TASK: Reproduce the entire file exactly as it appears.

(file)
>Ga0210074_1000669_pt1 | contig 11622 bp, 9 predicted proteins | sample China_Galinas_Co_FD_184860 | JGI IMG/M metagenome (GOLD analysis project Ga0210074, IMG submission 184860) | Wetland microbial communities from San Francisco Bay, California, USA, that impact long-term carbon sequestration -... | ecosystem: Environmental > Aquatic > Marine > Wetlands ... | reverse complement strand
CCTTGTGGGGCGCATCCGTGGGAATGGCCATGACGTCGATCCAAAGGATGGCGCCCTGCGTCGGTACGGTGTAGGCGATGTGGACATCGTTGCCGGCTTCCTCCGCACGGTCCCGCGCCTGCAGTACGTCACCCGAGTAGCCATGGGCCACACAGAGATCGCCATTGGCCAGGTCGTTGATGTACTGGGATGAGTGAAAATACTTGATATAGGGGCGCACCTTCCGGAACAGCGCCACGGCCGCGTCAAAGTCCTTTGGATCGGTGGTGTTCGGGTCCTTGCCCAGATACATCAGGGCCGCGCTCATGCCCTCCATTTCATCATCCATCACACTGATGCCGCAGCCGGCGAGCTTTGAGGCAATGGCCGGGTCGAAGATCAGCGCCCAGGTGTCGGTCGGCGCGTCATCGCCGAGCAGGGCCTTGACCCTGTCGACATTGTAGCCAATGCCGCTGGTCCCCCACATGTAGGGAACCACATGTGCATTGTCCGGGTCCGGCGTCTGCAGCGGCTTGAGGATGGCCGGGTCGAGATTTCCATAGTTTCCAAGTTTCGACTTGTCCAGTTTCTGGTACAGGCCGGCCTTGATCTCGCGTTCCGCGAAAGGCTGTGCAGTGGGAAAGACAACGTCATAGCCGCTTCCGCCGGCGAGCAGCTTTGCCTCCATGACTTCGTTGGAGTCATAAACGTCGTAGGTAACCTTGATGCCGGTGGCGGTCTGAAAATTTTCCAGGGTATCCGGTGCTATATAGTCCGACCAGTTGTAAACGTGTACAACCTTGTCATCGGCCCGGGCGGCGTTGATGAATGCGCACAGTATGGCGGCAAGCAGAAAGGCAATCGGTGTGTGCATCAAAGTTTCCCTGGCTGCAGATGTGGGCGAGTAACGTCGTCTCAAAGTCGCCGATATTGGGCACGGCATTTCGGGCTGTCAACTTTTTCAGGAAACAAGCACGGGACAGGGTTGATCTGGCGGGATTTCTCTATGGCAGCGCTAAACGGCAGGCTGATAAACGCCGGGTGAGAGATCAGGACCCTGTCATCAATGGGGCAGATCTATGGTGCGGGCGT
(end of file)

>Ga0210074_1000669_pt1 | contig 11622 bp, 9 predicted proteins | sample China_Galinas_Co_FD_184860 | JGI IMG/M metagenome (GOLD analysis project Ga0210074, IMG submission 184860) | Wetland microbial communities from San Francisco Bay, California, USA, that impact long-term carbon sequestration -... | ecosystem: Environmental > Aquatic > Marine > Wetlands ... | reverse complement strand
CCTTGTGGGGCGCATCCGTGGGAATGGCCATGACGTCGATCCAAAGGATGGCGCCCTGCGTCGGTACGGTGTAGGCGATGTGGACATCGTTGCCGGCTTCCTCCGCACGGTCCCGCGCCTGCAGTACGTCACCCGAGTAGCCATGGGCCACACAGAGATCGCCATTGGCCAGGTCGTTGATGTACTGGGATGAGTGAAAATACTTGATATAGGGGCGCACCTTCCGGAACAGCGCCACGGCCGCGTCAAAGTCCTTTGGATCGGTGGTGTTCGGGTCCTTGCCCAGATACATCAGGGCCGCGCTCATGCCCTCCATTTCATCATCCATCACACTGATGCCGCAGCCGGCGAGCTTTGAGGCAATGGCCGGGTCGAAGATCAGCGCCCAGGTGTCGGTCGGCGCGTCATCGCCGAGCAGGGCCTTGACCCTGTCGACATTGTAGCCAATGCCGCTGGTCCCCCACATGTAGGGAACCACATGTGCATTGTCCGGGTCCGGCGTCTGCAGCGGCTTGAGGATGGCCGGGTCGAGATTTCCATAGTTTCCAAGTTTCGACTTGTCCAGTTTCTGGTACAGGCCGGCCTTGATCTCGCGTTCCGCGAAAGGCTGTGCAGTGGGAAAGACAACGTCATAGCCGCTTCCGCCGGCGAGCAGCTTTGCCTCCATGACTTCGTTGGAGTCATAAACGTCGTAGGTAACCTTGATGCCGGTGGCGGTCTGAAAATTTTCCAGGGTATCCGGTGCTATATAGTCCGACCAGTTGTAAACGTGTACAACCTTGTCATCGGCCCGGGCGGCGTTGATGAATGCGCACAGTATGGCGGCAAGCAGAAAGGCAATCGGTGTGTGCATCAAAGTTTCCCTGGCTGCAGATGTGGGCGAGTAACGTCGTCTCAAAGTCGCCGATATTGGGCACGGCATTTCGGGCTGTCAACTTTTTCAGGAAACAAGCACGGGACAGGGTTGATCTGGCGGGATTTCTCTATGGCAGCGCTAAACGGCAGGCTGATAAACGCCGGGTGAGAGATCAGGACCCTGTCATCAATGGGGCAGATCTATGGTGCGGGCGT